Structure Sensitivity of Carbon-Nitrogen Ring Opening: Impact of Platinum Particle Size from below 1 to 5 nm upon Pyrrole Hydrogenation Product Selectivity over Monodisperse Platinum Nanoparticles Loaded onto Mesoporous Silica
Well-defined platinum nanoparticles between 0.8 and 5.0 nm were prepared using dendrimer and polymer capping agents and supported onto mesoporous SBA-15 silica. Using these model catalysts, pyrrole hydrogenation was demonstrated to be structure sensitive because ring opening occurred more easily over larger particles compared to smaller ones. The phenomenon is caused by surface roughness or electronic effects that change with particle size.
"From this image, the average particle size and a distribution were determined to be 2.84 ± 0.61 nm by measuring the size of 100 particles and statistically analysing the resulting histograms. This particle size and deviation agreed with the literature results     for this synthesis approach. "
[Show abstract][Hide abstract] ABSTRACT: Pt nanoparticles/TiO2 catalysts were prepared and evaluated for UV-photocatalytic degradation ofphenol and 2-chlorophenol (2-CP) in synthetic wastewater solutions. The catalysts were synthesized by immobilizing colloidal Pt nanoparticles onto titanium dioxide (rutile TiO2). Analytical techniques, such as standard Brunauer-Emmett-Teller isotherms, X-ray diffraction, transmission electron microscope, were utillized for investigating the specific surface area, structure, and particle size distribution of the catalysts and its components. The photocatalytic activities of both phenol and 2-CP solutions were studied in a 1L batch photoreactor independently, under 450 W UV irradiation. Samples were drawn at regular intervals and residual concentration of phenol and 2-CP in the samples was analysed using an UV-visible spectrophotometer. Parameters controlling the photocatalytic process, including catalyst concentration, solution pH, and initial phenol (2-CP) concentration, were investigated. The obtained results revealed that Pt/TiO2 showed higher photocatalytic degradation for both phenol and 2-CP pollutants in solution (as compared to the rutile TiO2). The degradation efficiencies of 87.7% and 100% were obtained for phenol and 2-CP, respectively, under optimized conditions (0.5 g/L catalyst with a pollutant concentration of 50 mg/L after irradiation time of 180 min).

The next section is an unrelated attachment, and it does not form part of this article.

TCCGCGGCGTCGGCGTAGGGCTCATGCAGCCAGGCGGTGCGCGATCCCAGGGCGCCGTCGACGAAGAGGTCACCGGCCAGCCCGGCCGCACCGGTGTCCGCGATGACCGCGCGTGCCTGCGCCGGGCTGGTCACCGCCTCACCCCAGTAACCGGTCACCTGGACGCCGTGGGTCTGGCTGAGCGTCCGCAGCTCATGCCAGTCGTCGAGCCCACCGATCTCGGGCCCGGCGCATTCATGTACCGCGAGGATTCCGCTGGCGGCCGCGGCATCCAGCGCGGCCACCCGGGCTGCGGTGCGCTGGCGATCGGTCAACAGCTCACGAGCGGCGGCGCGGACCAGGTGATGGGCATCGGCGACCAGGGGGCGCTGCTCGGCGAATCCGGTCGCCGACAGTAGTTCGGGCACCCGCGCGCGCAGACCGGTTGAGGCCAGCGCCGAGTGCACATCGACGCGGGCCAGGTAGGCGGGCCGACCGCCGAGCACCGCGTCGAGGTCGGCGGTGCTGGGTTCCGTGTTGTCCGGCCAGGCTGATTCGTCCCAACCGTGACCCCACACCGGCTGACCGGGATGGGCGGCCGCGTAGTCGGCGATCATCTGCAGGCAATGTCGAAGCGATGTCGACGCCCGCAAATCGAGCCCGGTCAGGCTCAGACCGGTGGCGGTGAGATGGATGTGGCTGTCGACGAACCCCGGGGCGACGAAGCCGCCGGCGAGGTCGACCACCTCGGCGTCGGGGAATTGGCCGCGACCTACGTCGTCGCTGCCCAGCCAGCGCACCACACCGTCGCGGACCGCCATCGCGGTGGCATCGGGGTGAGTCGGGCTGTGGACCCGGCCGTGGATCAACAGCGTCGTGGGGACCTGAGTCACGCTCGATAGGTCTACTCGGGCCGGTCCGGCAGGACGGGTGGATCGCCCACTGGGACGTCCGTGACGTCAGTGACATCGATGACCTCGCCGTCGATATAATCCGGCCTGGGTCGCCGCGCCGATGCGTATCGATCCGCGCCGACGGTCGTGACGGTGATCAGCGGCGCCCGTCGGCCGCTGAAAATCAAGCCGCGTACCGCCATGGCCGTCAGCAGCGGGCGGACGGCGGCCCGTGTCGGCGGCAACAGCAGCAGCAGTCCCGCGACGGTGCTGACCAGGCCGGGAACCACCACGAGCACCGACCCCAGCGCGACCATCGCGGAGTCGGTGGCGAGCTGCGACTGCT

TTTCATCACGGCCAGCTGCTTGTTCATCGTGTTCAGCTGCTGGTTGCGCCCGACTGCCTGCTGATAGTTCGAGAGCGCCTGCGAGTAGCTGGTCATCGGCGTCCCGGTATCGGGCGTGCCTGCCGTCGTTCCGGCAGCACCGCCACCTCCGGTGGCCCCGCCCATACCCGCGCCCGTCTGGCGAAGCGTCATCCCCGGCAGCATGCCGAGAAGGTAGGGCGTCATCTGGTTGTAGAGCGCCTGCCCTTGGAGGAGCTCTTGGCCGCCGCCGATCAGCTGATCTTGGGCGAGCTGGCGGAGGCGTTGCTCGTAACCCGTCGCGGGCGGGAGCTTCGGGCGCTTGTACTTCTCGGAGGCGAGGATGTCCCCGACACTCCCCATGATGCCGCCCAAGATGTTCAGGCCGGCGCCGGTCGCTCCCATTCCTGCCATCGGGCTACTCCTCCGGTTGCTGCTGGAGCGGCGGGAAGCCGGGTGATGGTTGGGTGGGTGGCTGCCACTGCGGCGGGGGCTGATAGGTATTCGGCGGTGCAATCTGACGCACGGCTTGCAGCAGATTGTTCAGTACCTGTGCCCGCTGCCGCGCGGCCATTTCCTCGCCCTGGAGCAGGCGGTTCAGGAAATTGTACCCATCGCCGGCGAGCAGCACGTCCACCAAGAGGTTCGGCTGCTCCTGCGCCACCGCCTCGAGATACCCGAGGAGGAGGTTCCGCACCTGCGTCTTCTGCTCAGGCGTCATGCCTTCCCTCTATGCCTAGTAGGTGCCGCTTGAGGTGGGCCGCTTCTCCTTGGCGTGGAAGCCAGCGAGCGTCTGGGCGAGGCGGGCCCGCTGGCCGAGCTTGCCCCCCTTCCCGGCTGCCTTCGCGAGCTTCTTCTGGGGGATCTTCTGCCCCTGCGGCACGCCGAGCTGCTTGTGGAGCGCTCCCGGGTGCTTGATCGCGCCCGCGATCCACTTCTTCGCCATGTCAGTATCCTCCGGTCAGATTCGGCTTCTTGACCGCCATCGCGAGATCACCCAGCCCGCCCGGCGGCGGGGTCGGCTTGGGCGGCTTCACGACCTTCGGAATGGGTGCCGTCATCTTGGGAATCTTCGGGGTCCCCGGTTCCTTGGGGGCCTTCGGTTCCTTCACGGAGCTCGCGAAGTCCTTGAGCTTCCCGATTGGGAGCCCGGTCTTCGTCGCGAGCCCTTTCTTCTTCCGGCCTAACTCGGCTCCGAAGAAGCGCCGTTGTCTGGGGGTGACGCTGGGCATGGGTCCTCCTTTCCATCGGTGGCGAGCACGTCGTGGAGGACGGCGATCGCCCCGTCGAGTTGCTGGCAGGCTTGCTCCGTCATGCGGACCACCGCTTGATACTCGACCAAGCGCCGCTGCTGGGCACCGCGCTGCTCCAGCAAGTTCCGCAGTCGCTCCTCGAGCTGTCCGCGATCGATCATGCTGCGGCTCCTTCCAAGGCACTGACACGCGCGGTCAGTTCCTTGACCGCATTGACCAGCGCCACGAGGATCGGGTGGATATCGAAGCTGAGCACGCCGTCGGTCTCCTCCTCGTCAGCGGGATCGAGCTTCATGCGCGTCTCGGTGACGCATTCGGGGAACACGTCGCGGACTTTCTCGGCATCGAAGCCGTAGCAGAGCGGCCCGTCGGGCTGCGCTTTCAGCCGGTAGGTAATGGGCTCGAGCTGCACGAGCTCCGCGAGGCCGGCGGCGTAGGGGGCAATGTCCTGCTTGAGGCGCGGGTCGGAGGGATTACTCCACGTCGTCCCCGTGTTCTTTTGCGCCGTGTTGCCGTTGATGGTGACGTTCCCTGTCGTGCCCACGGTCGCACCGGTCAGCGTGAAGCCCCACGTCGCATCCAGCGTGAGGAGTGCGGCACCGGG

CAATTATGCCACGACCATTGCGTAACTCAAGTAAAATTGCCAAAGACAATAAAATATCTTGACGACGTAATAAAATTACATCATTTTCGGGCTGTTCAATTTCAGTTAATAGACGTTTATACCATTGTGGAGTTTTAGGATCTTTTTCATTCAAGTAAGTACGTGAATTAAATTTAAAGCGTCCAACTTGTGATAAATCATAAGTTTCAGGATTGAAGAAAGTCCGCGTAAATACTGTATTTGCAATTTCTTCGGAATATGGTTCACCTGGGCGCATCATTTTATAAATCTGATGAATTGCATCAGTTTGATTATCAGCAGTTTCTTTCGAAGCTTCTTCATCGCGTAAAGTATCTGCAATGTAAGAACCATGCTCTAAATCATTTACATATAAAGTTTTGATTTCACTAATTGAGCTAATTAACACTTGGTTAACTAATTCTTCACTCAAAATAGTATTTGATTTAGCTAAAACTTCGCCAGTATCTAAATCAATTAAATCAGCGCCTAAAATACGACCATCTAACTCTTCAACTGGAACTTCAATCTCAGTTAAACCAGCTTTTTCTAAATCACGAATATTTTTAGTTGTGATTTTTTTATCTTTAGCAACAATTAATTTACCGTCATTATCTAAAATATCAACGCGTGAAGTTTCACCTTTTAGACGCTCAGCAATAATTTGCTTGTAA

[Show abstract][Hide abstract] ABSTRACT: Methods for synthesizing metal, metal oxide, and metal halide nanoparticles (NPs) in the presence of dendrimers and dendrons
are discussed in this review. There are numerous reviews describing dendrimers and their properties and applications in various
areas of nanotechnologies, which indicates the growing interest of researchers in this unique class of monodisperse and highly
branched macromolecules with highly ordered and controlled structures. The special magnetic, optical, and electronic properties
of dendrimer (dendron) nanocomposites with NPs determine their prospects for application in medicine [54–58], in catalysis
[32, 58–60], as molecular sensors [61–65], etc. Dendrimers successfully stabilize NPs, playing the role of a template (i.e.,
NPs are formed inside the dendrimer) or surfactants. In the latter case, dendrimers are stabilizing molecules, so the NPs
are formed between the dendrimers. Functional dendrons can be also used as stabilizing molecules (1) directly during NP formation
or (2) upon the subsequent functionalization of NPs via the replacement of the initial surfactants with dendrons. The unique
advantages of dendrimers are completely fulfilled in those cases when the dendrimer design or reaction conditions allow either
(1) the formation of very small NP sizes (for example, functional nanoclusters of gold and silver) or (2) control of the NP
sizes, when dendrimer generation or other conditions vary, allowing one to control the properties of nanocomposites. Because
the dendrimer (dendron) structure strongly differs from the structure of traditional surfactants, this leads to an opportunity
of the targeted variation of solubility, functionality, and morphology of the nanocomposites based on dendrimers (dendrons)
even when a dendrimer (dendron) plays the role of a surfactant.
Nanotechnologies in Russia 10/2009; 4(9):576-608. DOI:10.1134/S1995078009090031
[Show abstract][Hide abstract] ABSTRACT: A novel copper-mediated solvothermal method was proposed for synthesizing colloidal spheres of a new composition, palladium
iodide (PdI2). Typical procedure was designed to involve the introduction of cupric chloride (CuCl2) as weak oxidant. CuCl2 was found to be essential for preventing the easy formation of palladium deposits as well as facilitating the synthesis and
assembly. Under the co-effect of CuCl2 and the surfactant of polyvinylpyrrolidone (PVP), neutral PdI2 colloidal spheres with narrow size distribution were successfully produced. Such ion-assisted synthetic method is believed
to be prospective in producing well-constructed nanostructures.
Keywordscolloidal sphere–palladium iodide–copper-mediated synthesis–solvothermal method–self-assembly
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